All Print Issues

Spring 2014

Issue #177

Almost Home: Caring for Our Veterans

Veterans seeking help from community housing providers are told to go to the VA. But that generally means a Veterans Administration Medical Center—a health care provider, not a specialist in housing. It’s time for more coordination between the community development field and veterans groups, and many of the articles in this issue speak to just that, whether it’s CDCs learning how to better serve vets, a community land trust offering VA loans, or all the homeless service providers in a city working as a team.

Organizing Strategy

Homeownership Counselors—And Organizers, Too!

Northwest Side Housing Center combines counseling and organizing to empower homeowners facing foreclosure.

Health

One Veteran’s Story

Michael Powell’s journey from childhood poverty to military service and subsequent struggle with addiction is probably not unlike thousands of others who have served; but in listening to his story, you realize that somewhere along the way it may have become more complicated than it needed to be.

Gender

We Served Too

Women are an increasing percentage of veterans, and of homeless veterans, but their experiences of homelessness differ from their male counterparts, and so must the solutions.

Housing

Implementing Vouchers for Veterans

A look at what HUD-VASH supportive housing vouchers can do, from the perspective of one of the agencies administering them.

Homelessness

How Can We End Homelessness?  Let’s Start—and Finish—With Veterans

We are so close to this goal. We should not change our focus before we meet it.

Homelessness

One Mission, One Stop for Veterans in Denver

Service providers come together around an ambitious goal to end veteran homelessness in the Denver metro area.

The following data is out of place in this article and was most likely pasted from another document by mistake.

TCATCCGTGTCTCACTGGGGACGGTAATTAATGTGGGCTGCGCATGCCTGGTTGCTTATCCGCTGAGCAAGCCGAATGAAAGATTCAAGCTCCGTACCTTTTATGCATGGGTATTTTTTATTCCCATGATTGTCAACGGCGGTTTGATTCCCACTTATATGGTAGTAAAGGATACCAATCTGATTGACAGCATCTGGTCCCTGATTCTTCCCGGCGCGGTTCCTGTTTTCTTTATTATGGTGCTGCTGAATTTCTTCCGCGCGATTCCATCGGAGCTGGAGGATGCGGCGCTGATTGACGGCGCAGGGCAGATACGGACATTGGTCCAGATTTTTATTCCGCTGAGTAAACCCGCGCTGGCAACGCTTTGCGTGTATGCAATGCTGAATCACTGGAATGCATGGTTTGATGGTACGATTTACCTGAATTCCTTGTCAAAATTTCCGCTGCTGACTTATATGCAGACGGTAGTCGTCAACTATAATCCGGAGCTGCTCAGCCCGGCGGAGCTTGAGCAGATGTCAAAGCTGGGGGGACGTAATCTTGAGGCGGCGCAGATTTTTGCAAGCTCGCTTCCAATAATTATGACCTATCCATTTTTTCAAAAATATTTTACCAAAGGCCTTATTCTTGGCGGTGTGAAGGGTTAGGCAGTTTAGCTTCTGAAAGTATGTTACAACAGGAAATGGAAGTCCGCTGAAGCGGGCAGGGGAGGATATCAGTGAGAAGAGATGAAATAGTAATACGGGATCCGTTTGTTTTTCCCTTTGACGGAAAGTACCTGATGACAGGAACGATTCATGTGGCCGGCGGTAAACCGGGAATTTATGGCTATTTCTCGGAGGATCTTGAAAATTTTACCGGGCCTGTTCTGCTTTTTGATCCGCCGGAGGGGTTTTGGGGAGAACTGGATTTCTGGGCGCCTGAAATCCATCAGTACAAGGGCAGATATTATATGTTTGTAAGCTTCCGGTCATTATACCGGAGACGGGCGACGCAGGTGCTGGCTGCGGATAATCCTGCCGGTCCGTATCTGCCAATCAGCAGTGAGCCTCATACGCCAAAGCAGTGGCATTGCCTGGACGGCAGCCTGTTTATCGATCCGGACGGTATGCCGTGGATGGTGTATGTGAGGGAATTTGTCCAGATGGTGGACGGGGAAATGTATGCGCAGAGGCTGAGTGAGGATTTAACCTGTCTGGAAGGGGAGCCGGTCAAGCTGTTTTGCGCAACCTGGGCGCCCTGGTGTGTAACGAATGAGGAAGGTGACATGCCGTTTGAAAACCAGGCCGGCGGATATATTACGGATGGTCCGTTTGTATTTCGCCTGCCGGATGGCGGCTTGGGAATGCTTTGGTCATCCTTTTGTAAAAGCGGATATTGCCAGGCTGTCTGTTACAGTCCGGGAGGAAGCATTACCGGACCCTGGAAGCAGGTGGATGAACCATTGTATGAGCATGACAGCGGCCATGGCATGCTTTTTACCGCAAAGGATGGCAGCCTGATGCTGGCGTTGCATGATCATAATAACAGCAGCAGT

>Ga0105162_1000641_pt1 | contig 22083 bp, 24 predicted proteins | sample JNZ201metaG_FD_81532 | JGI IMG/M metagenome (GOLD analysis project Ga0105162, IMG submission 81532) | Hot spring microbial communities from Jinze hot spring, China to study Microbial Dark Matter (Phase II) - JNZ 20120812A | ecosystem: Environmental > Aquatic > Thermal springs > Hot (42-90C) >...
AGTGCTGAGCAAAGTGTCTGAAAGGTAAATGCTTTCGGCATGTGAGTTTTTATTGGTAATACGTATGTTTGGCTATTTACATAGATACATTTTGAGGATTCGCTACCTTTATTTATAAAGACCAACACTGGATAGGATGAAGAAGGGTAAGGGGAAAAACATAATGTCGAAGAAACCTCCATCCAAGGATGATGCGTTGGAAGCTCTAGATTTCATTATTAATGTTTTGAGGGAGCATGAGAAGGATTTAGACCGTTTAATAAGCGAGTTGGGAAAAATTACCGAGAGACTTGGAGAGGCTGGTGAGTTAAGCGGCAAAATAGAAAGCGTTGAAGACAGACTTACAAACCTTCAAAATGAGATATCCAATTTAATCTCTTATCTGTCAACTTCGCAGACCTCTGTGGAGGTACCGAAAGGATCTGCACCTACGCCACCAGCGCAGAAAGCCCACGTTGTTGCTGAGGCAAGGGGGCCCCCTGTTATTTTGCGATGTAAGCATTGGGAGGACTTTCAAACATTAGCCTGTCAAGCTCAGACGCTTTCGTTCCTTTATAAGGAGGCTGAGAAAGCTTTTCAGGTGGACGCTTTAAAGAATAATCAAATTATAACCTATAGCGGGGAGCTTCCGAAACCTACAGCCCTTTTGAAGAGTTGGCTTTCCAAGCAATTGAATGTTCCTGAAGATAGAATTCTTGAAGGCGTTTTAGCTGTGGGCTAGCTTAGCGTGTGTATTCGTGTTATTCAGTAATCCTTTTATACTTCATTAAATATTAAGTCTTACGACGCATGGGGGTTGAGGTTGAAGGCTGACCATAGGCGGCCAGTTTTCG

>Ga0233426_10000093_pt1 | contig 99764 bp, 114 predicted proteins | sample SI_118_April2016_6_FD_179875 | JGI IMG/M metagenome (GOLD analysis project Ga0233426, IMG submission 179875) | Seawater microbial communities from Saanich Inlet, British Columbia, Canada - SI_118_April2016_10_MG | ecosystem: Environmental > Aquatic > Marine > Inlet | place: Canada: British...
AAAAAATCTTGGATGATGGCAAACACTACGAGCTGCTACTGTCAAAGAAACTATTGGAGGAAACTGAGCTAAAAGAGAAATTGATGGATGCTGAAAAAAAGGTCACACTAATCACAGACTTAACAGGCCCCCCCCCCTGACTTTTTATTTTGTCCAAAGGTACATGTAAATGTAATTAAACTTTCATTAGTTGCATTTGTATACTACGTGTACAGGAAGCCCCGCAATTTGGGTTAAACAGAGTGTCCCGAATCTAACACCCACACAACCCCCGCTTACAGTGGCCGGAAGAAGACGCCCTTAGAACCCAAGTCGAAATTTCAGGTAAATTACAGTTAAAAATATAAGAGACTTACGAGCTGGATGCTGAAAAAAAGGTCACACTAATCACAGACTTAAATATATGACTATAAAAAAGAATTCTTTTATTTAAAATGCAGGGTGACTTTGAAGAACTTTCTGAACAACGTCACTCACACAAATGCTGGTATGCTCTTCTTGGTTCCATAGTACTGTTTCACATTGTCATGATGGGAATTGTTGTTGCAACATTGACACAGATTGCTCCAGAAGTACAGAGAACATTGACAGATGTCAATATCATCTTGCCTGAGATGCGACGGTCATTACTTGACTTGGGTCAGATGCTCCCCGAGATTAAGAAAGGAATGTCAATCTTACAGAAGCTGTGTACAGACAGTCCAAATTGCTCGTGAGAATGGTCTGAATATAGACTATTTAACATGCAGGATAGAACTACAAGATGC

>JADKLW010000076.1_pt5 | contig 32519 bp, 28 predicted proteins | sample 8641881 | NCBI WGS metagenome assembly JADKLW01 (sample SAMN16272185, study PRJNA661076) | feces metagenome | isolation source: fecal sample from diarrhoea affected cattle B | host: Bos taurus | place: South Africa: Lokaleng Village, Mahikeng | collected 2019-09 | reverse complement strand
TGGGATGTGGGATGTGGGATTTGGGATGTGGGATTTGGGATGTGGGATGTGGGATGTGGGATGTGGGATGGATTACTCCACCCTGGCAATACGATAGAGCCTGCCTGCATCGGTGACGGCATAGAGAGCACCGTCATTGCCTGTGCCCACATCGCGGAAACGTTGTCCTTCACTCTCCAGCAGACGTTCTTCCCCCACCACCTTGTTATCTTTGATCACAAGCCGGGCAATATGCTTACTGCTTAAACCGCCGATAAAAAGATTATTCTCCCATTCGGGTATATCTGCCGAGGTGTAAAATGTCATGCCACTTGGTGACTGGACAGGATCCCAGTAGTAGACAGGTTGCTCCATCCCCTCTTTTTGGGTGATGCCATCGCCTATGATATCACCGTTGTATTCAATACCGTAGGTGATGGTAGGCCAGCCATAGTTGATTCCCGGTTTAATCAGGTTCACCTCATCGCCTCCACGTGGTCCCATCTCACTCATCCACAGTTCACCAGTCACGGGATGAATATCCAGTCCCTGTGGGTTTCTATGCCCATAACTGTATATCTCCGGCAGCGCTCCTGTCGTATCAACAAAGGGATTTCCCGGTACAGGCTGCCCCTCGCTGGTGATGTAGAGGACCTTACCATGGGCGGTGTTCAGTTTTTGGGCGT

Homelessness

Salt Lake City Walks the Collaboration Talk to Serve Vets

When Salt Lake City committed to ending veteran homelessness, its agencies had to be willing to change and work together in ways that weren’t always easy—but were always worth it.

Housing

Veterans By the Numbers

Some statistics about the state of veterans in America.

Review

We May Be Small, But…

Small, Gritty, and Green: The Promise of America’s Smaller Industrial Cities in a Low-Carbon World, by Catherine Tumber. MIT Press, 2012

Review

Economic Security First

Scarcity: Why Having Too Little Means So Much, by Sendhil Mullainathan and Eldar Shafir. Times Books, 2013

Housing

Vets Get Access to Land Trust Homeownership

VA home loan guarantees and community land trusts are perfect partners, but not everyone knows that yet.

Housing

Don’t Call Them Homeless Veterans

Opposition to housing for military veterans can be hard to fathom. But when it comes to our own neighborhoods, it seems many of us simply don’t want a military veteran living next door.

Housing

Short-Term Funds With Long-Term Impact

The changes that stimulus funding made in Lane County, Oregon’s homelessness prevention will last past the funds themselves—but they could have a lot more effect, especially for veterans, if federal funding continued.

Housing

Without More Affordable Housing, Veteran Homelessness Will Return

Federal funding to end veteran homelessness has had a real impact, but a nationwide shortage of affordable housing could make its success temporary.

Clearing a Path to Employment for Veterans

Veterans tend to have many job skills—but translating that into civilian employment is often harder than it should be.

Homelessness

Serving Those Who Served

Community organizations, including some that are not veteran-specific, are figuring out how best to reach and serve an increasing number of veterans in need.

Explainers

Q: Do Section 8 Voucher Holders Increase Crime in a Neighborhood?

A: No! This is a perennial fear, but research shows that additional voucher holders don’t change the crime rate at all. However it does show that . . .

Homelessness

Ending Veteran Homelessness: A Goal with a Plan

The administration’s campaign to end veteran homelessness involves unprecedented cross-agency collaboration, a willingness to embrace new methods, and substantial resources. It’s a combination that just might work.